NEPD Staff Writer: Dan Hope
The college football is winding down close to its end, but there are still six remaining teams, all from different conferences, who are still undefeated. All six of these teams — Alabama, Oregon, Kansas State, Notre Dame, Ohio State and Louisville — have players who will be getting paid to play football on Sundays in 2013, which is part of the reason why each has yet to lose a game this season.
The amount of NFL talent on each team varies. Alabama is an NFL factory, with multiple potential first-round picks on both sides of the ball just one year removed from having five players selected in the top 35 picks of the 2013 NFL draft. On the other end of the spectrum, a team such as Louisville has no top 2013 prospects, but has players such as sophomore quarterback Teddy Bridgewater who could be very high selections in 2014.
Regardless of the total talent on each team, the following article takes a look at the players who rates as the potential 2013 NFL draft prospect for each team.
Alabama: Senior offensive lineman Barrett Jones
There are multiple players who make a strong case for being Alabama’s best prospect for the 2013 NFL draft, but the best NFL player from this year’s Crimson Tide class could very well end up being their versatile and experienced leader of their offensive line, Barrett Jones.
Jones has played every offensive line position during his years at Alabama, and is capable of playing tackle, guard or center in the NFL. That being said, Jones is best suited to play on the interior line, but his ability to fill in anywhere on the line really maximizes his value.
As a sophomore, Jones was one of the best guards in all of college football. As a junior, Jones was a first-team All-American and Outland Trophy winner at the premier position on the offensive line, left tackle. As a senior, Jones moved inside to center, and has the inside track on being an All-American again.
Jones does not quite have the length or athleticism that NFL teams look for in a left tackle, but he could excel on the interior line. He rarely misses a block, uses his hands well and has very good feet. He is strong and powerful as a run blocker, and very good in pass protection.
Jones is a cerebral player who leads the Alabama line like an NFL veteran, and he will be ready to step in immediately and fill any position from left guard to right tackle on an offensive line.
His fellow linemate, Chance Warmack, may be more physically imposing in regards to his dominant strength and great athletic ability for his size, but Jones gets the nod over Warmack for his versatility. Other possible first-round picks for the Crimson Tide are cornerback Dee Milliner, safety Robert Lester and linebacker C.J. Mosley.
Oregon: Senior hybrid pass-rusher Dion Jordan
There is no team in college football that plays with more speed than the Oregon Ducks, and the reason they are able to do that so effectively is that they have freak-of-nature athletes on both sides of the ball. One player who fits that description perfectly is defensive end Dion Jordan.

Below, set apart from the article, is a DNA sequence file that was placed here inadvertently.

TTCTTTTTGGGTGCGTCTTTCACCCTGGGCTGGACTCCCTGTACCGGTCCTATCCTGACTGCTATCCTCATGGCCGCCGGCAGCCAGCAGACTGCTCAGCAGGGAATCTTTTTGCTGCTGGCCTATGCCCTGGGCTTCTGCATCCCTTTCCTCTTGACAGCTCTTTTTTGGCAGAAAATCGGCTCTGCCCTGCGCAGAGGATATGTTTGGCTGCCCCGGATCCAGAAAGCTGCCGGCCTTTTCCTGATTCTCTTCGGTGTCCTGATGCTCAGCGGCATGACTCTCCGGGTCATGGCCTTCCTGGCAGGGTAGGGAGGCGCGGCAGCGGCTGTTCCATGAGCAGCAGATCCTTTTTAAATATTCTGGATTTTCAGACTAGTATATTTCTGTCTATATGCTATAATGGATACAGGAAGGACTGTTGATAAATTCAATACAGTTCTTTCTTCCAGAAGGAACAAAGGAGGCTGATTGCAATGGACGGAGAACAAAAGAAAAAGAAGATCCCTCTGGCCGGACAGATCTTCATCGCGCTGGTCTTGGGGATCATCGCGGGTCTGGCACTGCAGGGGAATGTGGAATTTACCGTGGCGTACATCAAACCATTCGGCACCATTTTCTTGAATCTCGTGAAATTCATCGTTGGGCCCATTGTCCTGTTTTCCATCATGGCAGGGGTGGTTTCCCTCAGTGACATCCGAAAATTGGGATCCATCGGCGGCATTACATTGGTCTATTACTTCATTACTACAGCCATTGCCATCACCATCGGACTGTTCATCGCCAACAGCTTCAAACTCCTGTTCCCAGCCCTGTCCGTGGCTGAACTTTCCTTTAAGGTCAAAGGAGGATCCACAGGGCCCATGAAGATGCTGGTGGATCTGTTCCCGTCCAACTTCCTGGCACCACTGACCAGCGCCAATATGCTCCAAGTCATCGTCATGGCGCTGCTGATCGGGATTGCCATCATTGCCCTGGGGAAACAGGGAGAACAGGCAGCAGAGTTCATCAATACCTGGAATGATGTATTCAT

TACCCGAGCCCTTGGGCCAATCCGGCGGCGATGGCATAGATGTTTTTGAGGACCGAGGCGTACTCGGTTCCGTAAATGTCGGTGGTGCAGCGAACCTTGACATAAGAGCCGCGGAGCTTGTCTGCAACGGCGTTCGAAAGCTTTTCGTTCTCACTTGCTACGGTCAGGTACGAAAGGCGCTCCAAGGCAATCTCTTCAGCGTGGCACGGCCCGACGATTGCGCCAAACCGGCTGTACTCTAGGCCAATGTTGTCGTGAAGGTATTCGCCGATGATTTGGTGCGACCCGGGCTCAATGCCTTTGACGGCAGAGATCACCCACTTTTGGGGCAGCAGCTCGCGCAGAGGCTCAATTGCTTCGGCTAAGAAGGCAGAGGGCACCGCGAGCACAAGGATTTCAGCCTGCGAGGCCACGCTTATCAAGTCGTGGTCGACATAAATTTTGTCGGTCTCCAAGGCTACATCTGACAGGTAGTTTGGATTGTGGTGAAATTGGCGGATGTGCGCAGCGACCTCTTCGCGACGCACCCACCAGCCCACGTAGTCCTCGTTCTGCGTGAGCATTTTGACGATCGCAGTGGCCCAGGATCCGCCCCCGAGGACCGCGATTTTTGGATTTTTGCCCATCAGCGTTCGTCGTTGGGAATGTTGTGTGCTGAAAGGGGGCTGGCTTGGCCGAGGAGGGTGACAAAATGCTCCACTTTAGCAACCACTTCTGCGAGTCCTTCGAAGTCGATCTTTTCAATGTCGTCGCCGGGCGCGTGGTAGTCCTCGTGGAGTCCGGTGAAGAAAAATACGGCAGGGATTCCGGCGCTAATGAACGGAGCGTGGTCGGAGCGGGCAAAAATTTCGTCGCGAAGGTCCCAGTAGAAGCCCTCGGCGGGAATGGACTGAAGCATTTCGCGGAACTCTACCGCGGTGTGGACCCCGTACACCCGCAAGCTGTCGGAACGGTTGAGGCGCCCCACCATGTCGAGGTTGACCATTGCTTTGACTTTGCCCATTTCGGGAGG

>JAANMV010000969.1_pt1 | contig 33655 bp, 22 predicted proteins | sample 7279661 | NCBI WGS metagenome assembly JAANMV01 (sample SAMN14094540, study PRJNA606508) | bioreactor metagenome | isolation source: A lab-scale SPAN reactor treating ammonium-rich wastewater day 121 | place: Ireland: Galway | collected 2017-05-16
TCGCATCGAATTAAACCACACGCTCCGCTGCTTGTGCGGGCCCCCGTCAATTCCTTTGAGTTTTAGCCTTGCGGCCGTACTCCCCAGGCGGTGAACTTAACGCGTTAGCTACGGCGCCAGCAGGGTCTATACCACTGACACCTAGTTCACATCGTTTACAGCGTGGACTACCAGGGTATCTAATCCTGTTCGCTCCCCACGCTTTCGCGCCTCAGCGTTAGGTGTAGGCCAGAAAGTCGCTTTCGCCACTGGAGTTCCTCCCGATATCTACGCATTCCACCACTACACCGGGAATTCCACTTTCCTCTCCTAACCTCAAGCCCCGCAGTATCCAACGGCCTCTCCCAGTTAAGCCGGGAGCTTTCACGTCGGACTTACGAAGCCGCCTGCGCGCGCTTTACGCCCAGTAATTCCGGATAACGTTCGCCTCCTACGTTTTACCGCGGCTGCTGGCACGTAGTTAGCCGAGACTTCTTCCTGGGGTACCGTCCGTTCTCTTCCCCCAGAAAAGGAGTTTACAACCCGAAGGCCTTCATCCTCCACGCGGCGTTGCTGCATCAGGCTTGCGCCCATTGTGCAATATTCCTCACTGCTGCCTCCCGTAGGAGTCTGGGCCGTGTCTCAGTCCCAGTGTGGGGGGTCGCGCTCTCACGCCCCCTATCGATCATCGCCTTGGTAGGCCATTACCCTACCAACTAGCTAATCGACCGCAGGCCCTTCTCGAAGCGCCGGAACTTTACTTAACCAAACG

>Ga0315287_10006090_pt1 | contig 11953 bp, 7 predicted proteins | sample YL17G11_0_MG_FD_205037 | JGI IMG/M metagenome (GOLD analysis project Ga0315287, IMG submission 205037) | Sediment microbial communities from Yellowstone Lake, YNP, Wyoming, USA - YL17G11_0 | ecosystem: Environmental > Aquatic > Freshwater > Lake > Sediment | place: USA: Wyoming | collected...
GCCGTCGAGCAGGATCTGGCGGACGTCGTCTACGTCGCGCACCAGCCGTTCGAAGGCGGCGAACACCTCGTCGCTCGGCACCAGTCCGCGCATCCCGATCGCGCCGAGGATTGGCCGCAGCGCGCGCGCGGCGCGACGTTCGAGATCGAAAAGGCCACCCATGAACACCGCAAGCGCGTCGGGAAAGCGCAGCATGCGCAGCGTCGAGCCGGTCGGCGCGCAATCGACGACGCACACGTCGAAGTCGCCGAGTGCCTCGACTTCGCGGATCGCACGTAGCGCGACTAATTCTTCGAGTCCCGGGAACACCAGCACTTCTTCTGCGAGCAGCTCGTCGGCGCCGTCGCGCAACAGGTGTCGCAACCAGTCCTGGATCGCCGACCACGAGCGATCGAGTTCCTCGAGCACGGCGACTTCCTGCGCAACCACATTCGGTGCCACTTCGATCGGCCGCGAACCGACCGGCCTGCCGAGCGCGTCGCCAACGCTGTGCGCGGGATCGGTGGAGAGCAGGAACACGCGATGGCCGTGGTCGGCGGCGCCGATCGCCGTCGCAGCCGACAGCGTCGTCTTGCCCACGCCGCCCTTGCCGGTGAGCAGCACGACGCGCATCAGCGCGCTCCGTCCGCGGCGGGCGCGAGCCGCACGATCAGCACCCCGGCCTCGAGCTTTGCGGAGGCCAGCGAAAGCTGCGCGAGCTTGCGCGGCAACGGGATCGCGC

Jordan has elite measurables, at 6’7’’ with long arms and a 40-yard dash time that is likely in the 4.5-second range. He has an explosive burst off the line, and his terrific reach coupled with ability to turn the corner and open-field speed make him a dynamic pass-rusher as well as a player who track down runners in the open field.
Jordan has elite pass-rushing potential, and given his tremendous all-around athletic ability and long but lanky build, he projects very well for playing outside linebacker in a 3-4 defense. He could very well end up a first-round pick, but grades out as a second-rounder on my board due to inconsistent tackling and a need to get stronger in point-of-attack run defense.
Kansas State: Senior linebacker Arthur Brown
Quarterback and Heisman favorite Collin Klein draws most of the attention on this team, which is warranted considering he is a great college quarterback, but he is not the best NFL prospect on the undefeated Wildcats. That distinction goes to Arthur Brown, an all-around playmaker at linebacker whose stock has risen quickly since his breakout junior season.
Since transferring to Kansas State from Miami (Fla.) before his junior season, he has emerged as one of the nation’s best linebackers. At only 6’1’’ and 230 pounds, Brown is an undersized linebacker, but he makes up for that with tremendous athletic ability, sound tackling and terrific instincts.
Brown is a playmaker who can impact the game in a variety of ways. He is a very good run stopper both in taking down backs coming at him and chasing them down in the open field, while he can also use his speed as a pass-rusher or drop back and make plays in coverage.
Brown does not quite have the size to be a 4-3 middle linebacker or a pass-rushing outside linebacker in a 3-4 scheme, but he projects well as a strongside linebacker or 3-4 inside linebacker. Brown is a similar prospect to Lavonte David (credit to Rotoworld’s Josh Norris for the comparison), who leads the Buccaneers in tackles this season after being selected with the No. 58 overall pick in the 2012 draft.
Brown will likely be selected in a similar position as David was, that being the latter half of the second round.